• Never get enough of the following films: (500) Days of Summer, Amelie, Eternal Sunshine of the Spotless Mind, Garden State, Ghost World, Lost in Translation, and any film by Wes Anderson (but mostly The Royal Tenenbaums). Yes, I realize saying this makes me look like a hipster. No, I don’t care.
  • Will laugh at all your intentional or unintentional “that’s what she said” jokes. Every. Single. One.


  • Made items out of scratched-up vinyl records and sold them on Etsy, including cuff bracelets, guitar picks, spiral notebooks, bowls, necklaces, clocks, and coasters. Time constraints mean I don’t do much of this anymore, but I have plenty of notebooks left over. Want a notebook? I’m not above bribery.
  • Love tattoos (though I only have one). My second is a half-sleeve I have scheduled in October that’s based on the movie Joe Versus the Volcano.
  • Once dressed as a Ninja Turtle and danced to Vanilla Ice’s Ninja Rap for an auditorium of movie executives. Can’t make this stuff up, folks.
  • Love live music. Well, music of any kind, really. (Well not any kind. Sorry, Country fans.) But if you hang out with me long enough, I will attempt to make you listen to a song or ten. I’m one of those people who believes the right band (or song) at the right time can change your life.changeyourlife
  • Am married to a barber. A hot, bearded, tattooed barber who provides cuts and straight-razor shaves in a traditional barber shop we bought and renovated more than a year ago.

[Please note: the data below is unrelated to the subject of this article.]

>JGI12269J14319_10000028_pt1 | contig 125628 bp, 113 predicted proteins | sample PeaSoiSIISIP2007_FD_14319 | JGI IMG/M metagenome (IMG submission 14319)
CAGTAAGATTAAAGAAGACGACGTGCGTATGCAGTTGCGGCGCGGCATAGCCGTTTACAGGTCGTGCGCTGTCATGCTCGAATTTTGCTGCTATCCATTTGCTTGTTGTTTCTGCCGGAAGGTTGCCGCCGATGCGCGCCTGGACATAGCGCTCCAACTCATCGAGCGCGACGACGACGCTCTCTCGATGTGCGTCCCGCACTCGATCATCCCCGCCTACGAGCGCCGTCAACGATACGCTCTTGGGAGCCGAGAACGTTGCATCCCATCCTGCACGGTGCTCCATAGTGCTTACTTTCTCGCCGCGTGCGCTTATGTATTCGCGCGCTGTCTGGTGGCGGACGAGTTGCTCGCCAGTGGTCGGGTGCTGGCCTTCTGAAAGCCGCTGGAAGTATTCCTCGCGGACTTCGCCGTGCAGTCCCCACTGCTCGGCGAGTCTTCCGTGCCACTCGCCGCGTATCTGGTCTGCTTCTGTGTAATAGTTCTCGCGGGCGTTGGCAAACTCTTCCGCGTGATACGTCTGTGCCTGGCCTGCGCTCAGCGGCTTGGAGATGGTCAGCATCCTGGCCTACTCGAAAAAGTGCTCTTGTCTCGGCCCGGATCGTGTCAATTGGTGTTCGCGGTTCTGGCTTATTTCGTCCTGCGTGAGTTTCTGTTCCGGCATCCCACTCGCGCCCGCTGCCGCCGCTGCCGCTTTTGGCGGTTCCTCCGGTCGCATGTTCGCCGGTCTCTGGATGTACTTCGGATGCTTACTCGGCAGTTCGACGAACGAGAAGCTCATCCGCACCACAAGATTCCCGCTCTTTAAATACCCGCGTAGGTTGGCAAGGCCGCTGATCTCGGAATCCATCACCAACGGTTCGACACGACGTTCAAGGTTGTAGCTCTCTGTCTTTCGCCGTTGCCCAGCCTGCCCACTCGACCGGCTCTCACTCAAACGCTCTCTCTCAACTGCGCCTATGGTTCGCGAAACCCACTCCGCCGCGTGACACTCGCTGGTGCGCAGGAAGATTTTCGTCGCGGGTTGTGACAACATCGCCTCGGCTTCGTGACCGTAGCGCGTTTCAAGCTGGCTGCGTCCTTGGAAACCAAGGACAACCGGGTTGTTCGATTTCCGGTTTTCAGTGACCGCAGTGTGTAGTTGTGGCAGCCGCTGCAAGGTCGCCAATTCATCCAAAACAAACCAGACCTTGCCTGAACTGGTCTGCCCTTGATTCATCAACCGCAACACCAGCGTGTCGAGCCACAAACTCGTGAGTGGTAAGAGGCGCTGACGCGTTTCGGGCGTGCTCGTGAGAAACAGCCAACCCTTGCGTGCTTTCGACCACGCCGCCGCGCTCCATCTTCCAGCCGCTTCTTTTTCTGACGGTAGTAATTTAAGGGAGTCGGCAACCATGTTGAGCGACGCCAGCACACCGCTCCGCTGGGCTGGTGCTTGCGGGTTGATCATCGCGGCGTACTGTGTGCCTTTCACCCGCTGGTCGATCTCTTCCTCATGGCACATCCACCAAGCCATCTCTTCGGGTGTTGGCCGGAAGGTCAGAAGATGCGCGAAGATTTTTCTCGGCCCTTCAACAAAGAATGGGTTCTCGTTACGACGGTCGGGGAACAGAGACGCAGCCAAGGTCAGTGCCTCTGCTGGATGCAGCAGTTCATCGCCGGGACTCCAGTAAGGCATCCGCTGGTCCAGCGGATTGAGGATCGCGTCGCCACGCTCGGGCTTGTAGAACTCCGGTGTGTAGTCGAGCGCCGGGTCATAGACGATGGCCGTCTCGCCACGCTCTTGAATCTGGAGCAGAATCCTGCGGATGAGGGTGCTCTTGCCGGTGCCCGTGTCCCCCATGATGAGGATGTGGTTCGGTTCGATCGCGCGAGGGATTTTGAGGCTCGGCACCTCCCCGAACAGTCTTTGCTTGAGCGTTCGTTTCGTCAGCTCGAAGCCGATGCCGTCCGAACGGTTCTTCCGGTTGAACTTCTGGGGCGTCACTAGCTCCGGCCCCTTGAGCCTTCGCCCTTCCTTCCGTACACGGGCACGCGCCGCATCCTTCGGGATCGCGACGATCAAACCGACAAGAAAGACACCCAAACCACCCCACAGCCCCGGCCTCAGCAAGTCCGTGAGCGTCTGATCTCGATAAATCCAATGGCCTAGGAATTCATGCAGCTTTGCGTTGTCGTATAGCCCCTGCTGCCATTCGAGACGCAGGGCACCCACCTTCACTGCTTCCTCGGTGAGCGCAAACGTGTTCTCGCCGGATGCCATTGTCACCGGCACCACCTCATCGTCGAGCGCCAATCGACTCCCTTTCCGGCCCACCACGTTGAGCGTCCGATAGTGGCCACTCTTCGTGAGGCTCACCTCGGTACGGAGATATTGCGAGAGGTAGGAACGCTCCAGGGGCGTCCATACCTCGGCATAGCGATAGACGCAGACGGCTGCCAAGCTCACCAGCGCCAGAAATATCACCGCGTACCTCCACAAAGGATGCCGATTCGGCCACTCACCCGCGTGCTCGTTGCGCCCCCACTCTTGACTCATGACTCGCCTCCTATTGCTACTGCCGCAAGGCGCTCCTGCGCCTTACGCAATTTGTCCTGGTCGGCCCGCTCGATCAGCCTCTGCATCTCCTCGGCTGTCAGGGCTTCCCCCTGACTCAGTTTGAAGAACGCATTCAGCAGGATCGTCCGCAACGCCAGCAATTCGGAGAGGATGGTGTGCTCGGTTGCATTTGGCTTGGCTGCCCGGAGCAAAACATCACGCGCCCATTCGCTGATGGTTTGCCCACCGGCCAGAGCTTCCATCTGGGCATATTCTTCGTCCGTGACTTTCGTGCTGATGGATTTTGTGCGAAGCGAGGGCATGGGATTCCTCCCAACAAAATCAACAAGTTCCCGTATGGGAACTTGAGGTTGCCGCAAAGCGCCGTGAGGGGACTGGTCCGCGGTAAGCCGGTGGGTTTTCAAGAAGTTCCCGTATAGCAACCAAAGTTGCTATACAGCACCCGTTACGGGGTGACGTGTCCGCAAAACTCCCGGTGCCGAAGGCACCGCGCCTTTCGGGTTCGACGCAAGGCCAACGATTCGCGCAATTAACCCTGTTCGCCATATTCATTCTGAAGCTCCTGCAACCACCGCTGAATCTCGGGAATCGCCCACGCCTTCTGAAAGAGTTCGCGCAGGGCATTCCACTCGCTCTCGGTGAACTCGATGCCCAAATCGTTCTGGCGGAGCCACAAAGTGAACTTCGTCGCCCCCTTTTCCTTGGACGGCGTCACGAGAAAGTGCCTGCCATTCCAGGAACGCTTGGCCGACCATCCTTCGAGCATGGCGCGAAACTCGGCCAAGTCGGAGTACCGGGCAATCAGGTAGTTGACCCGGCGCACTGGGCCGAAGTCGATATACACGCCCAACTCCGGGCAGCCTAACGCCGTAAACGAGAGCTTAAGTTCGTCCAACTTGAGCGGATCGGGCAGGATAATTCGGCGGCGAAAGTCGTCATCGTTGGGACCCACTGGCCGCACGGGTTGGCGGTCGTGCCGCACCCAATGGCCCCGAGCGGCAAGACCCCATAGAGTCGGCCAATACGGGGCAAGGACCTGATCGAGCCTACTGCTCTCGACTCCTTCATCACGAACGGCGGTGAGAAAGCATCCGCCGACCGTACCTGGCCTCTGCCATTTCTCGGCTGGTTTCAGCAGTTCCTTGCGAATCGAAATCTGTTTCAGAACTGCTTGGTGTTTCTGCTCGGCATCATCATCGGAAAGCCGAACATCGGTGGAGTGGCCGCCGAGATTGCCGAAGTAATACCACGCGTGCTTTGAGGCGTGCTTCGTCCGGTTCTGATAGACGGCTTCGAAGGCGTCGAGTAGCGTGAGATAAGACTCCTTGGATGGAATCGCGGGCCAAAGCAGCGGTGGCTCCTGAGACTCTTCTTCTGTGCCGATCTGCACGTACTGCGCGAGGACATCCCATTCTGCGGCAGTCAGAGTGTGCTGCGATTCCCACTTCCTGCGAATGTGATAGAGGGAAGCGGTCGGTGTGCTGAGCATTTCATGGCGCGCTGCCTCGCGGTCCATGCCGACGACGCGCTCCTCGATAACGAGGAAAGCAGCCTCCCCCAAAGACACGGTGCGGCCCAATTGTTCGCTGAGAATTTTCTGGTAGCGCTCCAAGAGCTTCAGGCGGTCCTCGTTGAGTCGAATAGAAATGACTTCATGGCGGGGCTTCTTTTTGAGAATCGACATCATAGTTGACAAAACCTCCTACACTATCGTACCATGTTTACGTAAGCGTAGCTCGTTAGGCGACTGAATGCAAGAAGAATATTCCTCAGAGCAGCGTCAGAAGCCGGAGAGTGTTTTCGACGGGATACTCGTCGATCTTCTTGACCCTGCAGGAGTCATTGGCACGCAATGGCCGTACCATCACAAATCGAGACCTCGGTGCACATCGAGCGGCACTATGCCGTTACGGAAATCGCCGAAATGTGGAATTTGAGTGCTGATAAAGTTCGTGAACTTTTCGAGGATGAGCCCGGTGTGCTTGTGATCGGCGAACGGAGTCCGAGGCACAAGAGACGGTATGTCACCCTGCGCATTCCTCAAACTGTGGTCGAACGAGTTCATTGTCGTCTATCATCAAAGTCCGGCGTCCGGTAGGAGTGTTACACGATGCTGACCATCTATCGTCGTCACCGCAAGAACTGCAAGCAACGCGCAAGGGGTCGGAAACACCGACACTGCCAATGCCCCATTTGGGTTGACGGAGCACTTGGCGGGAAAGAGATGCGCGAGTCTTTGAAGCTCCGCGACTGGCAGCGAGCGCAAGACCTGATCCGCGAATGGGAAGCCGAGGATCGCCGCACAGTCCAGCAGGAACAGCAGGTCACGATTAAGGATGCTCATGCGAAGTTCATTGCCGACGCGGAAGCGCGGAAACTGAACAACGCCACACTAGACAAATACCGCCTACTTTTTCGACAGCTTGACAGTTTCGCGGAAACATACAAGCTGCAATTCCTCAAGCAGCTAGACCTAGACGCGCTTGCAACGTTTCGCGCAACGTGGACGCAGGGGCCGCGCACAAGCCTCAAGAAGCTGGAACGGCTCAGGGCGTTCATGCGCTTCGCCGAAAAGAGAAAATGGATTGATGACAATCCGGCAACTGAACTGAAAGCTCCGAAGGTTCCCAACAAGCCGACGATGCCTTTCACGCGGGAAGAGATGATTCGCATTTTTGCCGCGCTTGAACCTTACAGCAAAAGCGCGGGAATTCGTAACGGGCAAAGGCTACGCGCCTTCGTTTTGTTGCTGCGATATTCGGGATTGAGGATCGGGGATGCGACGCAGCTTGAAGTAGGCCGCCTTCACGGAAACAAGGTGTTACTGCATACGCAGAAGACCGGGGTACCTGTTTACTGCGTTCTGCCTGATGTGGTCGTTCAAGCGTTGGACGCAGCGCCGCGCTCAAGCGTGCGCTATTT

• Have spent thirty two of my thirty three years living in Iowa, which I happen to love. Flyover country is more than a sum of its stereotypes. I can prove it. Bet you didn’t know Des Moines was this beautiful:

des moines

And because this contest is all about writing, and I wouldn’t be much of writer without first being a reader, here are a few books that I have loved the crap out of over the past few years:

So that’s me in a nutshell. (Help, I’m in a great big nutshell!)


Thanks for reading!





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Excuses are like…

Writing is hard, y’all. I didn’t used to think that, but then I didn’t used to write 70,000-word novels comprised of entirely fictional characters, events, and storylines.

I’ve been a journalist now for more than ten years, having spent time both as a full-time and now as a freelance journalist, primarily writing human interest articles and arts/entertainment features and reviews. And having now finished a draft of a manuscript that’s more than 69,000 words, I can tell you that journalism is easy. Writing a novel is hard.